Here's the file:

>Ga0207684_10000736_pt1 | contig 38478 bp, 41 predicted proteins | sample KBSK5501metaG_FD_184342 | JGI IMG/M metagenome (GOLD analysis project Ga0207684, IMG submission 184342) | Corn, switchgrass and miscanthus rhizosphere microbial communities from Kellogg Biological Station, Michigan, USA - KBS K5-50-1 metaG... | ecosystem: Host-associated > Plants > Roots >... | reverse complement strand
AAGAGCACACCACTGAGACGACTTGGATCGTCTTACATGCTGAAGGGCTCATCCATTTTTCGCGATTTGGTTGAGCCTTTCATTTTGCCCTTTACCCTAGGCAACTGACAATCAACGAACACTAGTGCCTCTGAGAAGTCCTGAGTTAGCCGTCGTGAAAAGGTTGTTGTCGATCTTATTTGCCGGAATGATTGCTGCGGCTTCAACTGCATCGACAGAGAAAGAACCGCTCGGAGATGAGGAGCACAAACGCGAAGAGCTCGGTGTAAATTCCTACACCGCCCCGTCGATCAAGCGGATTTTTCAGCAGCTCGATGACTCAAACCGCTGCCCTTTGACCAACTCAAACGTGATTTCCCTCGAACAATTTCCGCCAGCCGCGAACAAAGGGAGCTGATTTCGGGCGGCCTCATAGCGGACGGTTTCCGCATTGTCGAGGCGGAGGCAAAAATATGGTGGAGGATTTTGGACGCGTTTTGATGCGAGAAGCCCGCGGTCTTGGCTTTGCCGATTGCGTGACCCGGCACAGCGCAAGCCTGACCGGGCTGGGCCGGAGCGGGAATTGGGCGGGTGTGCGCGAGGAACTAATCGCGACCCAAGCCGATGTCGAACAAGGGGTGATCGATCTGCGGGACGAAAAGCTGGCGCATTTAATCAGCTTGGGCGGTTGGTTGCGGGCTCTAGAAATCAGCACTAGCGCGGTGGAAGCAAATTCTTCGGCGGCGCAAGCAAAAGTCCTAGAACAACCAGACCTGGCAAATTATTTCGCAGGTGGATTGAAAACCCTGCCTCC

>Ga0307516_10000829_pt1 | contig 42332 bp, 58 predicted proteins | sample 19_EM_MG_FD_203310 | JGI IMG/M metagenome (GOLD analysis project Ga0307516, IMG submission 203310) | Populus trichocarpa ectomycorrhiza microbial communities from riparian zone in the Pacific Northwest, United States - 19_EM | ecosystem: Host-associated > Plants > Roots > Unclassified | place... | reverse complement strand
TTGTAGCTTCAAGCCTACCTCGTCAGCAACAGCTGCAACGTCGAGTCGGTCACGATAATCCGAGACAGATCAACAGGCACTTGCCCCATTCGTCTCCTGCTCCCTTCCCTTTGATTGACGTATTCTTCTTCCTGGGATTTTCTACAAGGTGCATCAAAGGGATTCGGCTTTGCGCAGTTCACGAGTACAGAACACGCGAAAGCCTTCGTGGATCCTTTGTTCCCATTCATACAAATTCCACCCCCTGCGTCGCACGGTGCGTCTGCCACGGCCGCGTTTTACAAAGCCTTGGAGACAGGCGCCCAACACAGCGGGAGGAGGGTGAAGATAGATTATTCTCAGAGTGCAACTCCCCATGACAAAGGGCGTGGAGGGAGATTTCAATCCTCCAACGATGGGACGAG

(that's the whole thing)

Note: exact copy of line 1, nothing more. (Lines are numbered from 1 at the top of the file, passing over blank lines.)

>Ga0207684_10000736_pt1 | contig 38478 bp, 41 predicted proteins | sample KBSK5501metaG_FD_184342 | JGI IMG/M metagenome (GOLD analysis project Ga0207684, IMG submission 184342) | Corn, switchgrass and miscanthus rhizosphere microbial communities from Kellogg Biological Station, Michigan, USA - KBS K5-50-1 metaG... | ecosystem: Host-associated > Plants > Roots >... | reverse complement strand